PEBKAC - Time to Get Serious About Online Safety
Iain Laskey argues there is still some way to go when educating people about safe computing
I recently read an piece on ars technica which showed some interesting statistics on the extent or lack thereof of people's awareness and care when managing the risks of being online. Whilst 98% of people surveyed said it was important to be secure and keep your software up to date, the number that actually did was rather lower. It was also interesting to compare the percentages of people who said they did something as opposed to those who actually did. For instance, 70% claimed to have anti-spyware installed when in reality only 55% did. I won't go in to too much detail here - you can follow the link yourself. However, what really stuck out was the lack of knowledge about the subject. Clearly, people had an idea of what they should be doing but in reality were confused about the difference between anti-virus, anti-spyware and so on. PEBKAC? Problem Exists Between Keyboard and Chair - it's not so much the lack of tools but how responsible the users can be.
I could go on a rant about how PCs are sold these days as if they were a fridge or some other easy-to-use appliance when in actuality, they do come with a certain level of competence being required of the user. With new threats appearing daily, whose responsibility is it? Yes, one could argue Microsoft et al should build tougher operating systems but they all have weaknesses, Linux and Mac included. Perhaps a full suite of tools should be bundled with each PC - anti-virus, anti-apyware, firewall, anti-spam and anti-phishing? Microsoft would end up in court pretty quickly on yet more anti-trust allegations if this were true so perhaps the PC manufacturers are to blame - they should ensure every PC they sell is fully kitted up.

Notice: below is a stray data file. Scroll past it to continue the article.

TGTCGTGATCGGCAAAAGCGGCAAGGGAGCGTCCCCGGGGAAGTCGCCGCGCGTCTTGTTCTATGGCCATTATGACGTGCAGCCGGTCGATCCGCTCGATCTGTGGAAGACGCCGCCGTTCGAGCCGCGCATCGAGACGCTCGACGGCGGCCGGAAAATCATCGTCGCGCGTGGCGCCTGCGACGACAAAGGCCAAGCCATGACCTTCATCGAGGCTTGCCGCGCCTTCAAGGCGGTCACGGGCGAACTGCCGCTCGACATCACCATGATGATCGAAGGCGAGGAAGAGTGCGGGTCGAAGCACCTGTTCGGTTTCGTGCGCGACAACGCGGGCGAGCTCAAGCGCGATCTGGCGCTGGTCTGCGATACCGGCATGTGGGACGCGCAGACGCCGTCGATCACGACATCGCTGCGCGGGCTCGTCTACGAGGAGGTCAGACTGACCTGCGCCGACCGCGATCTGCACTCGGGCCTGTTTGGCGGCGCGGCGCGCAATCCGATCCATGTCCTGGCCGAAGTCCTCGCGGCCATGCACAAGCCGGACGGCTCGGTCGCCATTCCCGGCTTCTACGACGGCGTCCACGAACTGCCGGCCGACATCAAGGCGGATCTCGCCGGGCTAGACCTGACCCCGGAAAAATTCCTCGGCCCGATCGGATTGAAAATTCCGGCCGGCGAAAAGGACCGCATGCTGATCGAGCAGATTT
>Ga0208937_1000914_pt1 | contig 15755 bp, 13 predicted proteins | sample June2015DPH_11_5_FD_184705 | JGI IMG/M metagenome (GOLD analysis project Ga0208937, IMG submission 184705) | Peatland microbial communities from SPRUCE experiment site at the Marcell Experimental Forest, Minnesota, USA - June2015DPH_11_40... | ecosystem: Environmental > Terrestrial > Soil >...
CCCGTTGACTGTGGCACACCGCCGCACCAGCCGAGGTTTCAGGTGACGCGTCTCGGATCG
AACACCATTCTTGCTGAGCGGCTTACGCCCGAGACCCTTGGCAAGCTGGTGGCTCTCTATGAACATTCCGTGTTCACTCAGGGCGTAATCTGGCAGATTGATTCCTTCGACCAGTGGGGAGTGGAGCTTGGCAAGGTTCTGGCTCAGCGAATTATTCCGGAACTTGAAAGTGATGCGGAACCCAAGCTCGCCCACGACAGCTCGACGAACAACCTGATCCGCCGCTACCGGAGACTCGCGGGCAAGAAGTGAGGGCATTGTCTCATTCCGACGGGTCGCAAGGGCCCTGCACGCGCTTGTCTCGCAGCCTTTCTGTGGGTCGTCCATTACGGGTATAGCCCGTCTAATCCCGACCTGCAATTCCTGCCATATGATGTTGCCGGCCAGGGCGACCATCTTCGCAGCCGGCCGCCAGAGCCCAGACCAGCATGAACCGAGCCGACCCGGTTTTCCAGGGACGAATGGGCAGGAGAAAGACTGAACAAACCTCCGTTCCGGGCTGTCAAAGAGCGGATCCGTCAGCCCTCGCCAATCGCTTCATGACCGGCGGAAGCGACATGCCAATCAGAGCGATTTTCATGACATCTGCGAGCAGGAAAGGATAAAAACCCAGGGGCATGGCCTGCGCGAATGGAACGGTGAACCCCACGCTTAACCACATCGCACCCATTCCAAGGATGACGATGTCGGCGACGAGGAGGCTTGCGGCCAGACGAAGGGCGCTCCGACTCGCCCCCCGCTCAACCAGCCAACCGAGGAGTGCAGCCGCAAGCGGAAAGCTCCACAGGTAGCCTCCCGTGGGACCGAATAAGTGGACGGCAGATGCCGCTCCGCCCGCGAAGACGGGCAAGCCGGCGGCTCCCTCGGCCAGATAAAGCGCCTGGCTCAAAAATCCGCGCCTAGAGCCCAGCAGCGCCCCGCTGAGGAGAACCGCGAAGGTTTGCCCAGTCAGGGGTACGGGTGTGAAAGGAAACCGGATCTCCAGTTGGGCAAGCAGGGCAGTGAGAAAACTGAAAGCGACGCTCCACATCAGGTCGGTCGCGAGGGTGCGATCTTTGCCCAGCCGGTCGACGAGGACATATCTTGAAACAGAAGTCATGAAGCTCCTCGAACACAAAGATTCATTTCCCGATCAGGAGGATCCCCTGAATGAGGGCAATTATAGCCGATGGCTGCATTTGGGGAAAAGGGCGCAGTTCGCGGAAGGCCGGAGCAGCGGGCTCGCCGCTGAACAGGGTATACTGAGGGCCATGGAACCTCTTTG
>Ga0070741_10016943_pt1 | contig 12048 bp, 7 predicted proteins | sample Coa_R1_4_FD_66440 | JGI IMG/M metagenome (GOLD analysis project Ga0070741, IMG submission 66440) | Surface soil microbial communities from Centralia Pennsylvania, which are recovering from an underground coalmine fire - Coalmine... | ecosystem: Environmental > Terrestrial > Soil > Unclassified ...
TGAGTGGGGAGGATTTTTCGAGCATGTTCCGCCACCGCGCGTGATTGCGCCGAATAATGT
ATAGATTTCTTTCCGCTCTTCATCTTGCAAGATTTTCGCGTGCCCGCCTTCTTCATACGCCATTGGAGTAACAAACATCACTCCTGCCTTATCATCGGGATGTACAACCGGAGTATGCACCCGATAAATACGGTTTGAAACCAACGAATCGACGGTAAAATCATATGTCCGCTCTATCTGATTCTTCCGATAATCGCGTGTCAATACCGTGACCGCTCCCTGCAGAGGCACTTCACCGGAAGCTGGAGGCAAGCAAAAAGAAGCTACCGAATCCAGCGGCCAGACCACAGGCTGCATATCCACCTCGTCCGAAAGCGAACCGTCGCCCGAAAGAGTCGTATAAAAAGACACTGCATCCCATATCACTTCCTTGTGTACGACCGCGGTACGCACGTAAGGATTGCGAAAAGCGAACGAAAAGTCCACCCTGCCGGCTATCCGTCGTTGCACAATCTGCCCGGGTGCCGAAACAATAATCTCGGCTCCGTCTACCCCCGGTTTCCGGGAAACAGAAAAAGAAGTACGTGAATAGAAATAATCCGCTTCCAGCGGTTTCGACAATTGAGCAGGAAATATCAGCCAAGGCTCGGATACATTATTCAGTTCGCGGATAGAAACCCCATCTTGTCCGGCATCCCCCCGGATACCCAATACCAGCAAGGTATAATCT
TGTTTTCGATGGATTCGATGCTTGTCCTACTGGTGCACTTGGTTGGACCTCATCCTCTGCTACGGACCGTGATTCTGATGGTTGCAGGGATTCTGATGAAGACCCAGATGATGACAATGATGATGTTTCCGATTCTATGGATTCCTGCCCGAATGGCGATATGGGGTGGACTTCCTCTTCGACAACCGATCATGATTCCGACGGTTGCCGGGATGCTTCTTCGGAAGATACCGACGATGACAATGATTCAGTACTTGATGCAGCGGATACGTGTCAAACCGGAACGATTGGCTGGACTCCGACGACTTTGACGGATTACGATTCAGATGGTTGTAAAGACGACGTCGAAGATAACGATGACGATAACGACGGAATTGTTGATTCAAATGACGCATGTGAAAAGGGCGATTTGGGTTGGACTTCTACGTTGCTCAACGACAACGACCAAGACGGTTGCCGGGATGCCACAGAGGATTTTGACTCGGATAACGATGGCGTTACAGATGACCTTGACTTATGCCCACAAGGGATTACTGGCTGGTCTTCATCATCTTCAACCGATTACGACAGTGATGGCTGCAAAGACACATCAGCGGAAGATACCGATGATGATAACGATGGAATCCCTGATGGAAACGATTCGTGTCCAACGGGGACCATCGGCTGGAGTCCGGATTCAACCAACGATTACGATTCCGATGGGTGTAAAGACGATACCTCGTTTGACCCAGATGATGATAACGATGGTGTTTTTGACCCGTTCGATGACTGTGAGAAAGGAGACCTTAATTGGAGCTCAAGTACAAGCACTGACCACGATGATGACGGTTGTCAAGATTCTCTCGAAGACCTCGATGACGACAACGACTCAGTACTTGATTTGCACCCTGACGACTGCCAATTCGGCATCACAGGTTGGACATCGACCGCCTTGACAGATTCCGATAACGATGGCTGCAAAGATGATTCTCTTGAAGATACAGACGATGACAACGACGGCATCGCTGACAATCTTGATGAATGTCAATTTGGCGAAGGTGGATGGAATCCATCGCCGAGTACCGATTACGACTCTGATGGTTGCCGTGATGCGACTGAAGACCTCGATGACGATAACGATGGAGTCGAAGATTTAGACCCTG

The buck stops with the user though. You really need to ensure you have all the tools needed to keep your PC safe from the various threats that exist and the smarts to keep them up to date and used correctly. That last bit is vital - it's no use buying an anti-virus package then not letting it update its virus definitions as its ability to spot new threats will be badly impaired.
So the only real option for now is for the IT industry to keep on about what the users should be doing, should be aware of and their responsibility to other users such as not forwarding those funny emails (with free trojan!) to all their friends as a matter of course. Rather than repeat all that advice again here, here are some of our previous pieces that should help fill in some of the gaps. Work your way through these and you should be far better equipped to cope with all the nasties out there.
Finally, if you pop over to our Downloads page, you can find links to some quality software such as AVG Anti-virus, NetNanny, Mailwasher Pro and ZoneAlarm which can help in the fight. Good luck!